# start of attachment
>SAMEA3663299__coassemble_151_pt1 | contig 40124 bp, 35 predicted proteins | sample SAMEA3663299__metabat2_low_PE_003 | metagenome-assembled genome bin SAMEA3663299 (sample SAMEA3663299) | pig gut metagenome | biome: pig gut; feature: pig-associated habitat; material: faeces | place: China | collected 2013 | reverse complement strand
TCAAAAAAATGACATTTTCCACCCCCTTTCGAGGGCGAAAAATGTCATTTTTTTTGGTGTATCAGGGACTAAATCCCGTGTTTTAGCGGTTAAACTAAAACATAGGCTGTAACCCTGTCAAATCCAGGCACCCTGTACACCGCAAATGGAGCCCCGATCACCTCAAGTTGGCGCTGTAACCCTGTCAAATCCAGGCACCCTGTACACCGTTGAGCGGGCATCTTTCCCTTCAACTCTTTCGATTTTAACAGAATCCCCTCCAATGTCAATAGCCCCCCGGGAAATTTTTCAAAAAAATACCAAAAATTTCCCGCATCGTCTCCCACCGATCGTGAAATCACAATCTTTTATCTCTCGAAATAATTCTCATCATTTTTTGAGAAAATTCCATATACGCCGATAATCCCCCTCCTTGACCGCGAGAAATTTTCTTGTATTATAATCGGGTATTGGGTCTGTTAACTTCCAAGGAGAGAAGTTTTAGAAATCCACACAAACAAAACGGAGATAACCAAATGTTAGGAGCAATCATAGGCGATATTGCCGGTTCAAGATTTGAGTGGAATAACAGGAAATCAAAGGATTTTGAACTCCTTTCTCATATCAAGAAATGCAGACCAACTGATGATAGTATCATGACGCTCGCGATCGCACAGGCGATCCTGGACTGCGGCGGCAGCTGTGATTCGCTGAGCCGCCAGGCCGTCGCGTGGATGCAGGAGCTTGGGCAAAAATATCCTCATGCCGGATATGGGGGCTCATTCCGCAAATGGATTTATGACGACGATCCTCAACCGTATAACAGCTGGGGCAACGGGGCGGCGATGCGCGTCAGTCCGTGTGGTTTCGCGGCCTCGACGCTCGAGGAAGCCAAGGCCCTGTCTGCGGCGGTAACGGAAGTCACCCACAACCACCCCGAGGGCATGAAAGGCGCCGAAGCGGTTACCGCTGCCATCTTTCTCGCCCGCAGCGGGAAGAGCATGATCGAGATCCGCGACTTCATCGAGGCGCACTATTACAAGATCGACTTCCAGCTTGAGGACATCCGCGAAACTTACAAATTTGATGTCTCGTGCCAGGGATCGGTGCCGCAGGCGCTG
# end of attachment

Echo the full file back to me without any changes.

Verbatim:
>SAMEA3663299__coassemble_151_pt1 | contig 40124 bp, 35 predicted proteins | sample SAMEA3663299__metabat2_low_PE_003 | metagenome-assembled genome bin SAMEA3663299 (sample SAMEA3663299) | pig gut metagenome | biome: pig gut; feature: pig-associated habitat; material: faeces | place: China | collected 2013 | reverse complement strand
TCAAAAAAATGACATTTTCCACCCCCTTTCGAGGGCGAAAAATGTCATTTTTTTTGGTGTATCAGGGACTAAATCCCGTGTTTTAGCGGTTAAACTAAAACATAGGCTGTAACCCTGTCAAATCCAGGCACCCTGTACACCGCAAATGGAGCCCCGATCACCTCAAGTTGGCGCTGTAACCCTGTCAAATCCAGGCACCCTGTACACCGTTGAGCGGGCATCTTTCCCTTCAACTCTTTCGATTTTAACAGAATCCCCTCCAATGTCAATAGCCCCCCGGGAAATTTTTCAAAAAAATACCAAAAATTTCCCGCATCGTCTCCCACCGATCGTGAAATCACAATCTTTTATCTCTCGAAATAATTCTCATCATTTTTTGAGAAAATTCCATATACGCCGATAATCCCCCTCCTTGACCGCGAGAAATTTTCTTGTATTATAATCGGGTATTGGGTCTGTTAACTTCCAAGGAGAGAAGTTTTAGAAATCCACACAAACAAAACGGAGATAACCAAATGTTAGGAGCAATCATAGGCGATATTGCCGGTTCAAGATTTGAGTGGAATAACAGGAAATCAAAGGATTTTGAACTCCTTTCTCATATCAAGAAATGCAGACCAACTGATGATAGTATCATGACGCTCGCGATCGCACAGGCGATCCTGGACTGCGGCGGCAGCTGTGATTCGCTGAGCCGCCAGGCCGTCGCGTGGATGCAGGAGCTTGGGCAAAAATATCCTCATGCCGGATATGGGGGCTCATTCCGCAAATGGATTTATGACGACGATCCTCAACCGTATAACAGCTGGGGCAACGGGGCGGCGATGCGCGTCAGTCCGTGTGGTTTCGCGGCCTCGACGCTCGAGGAAGCCAAGGCCCTGTCTGCGGCGGTAACGGAAGTCACCCACAACCACCCCGAGGGCATGAAAGGCGCCGAAGCGGTTACCGCTGCCATCTTTCTCGCCCGCAGCGGGAAGAGCATGATCGAGATCCGCGACTTCATCGAGGCGCACTATTACAAGATCGACTTCCAGCTTGAGGACATCCGCGAAACTTACAAATTTGATGTCTCGTGCCAGGGATCGGTGCCGCAGGCGCTG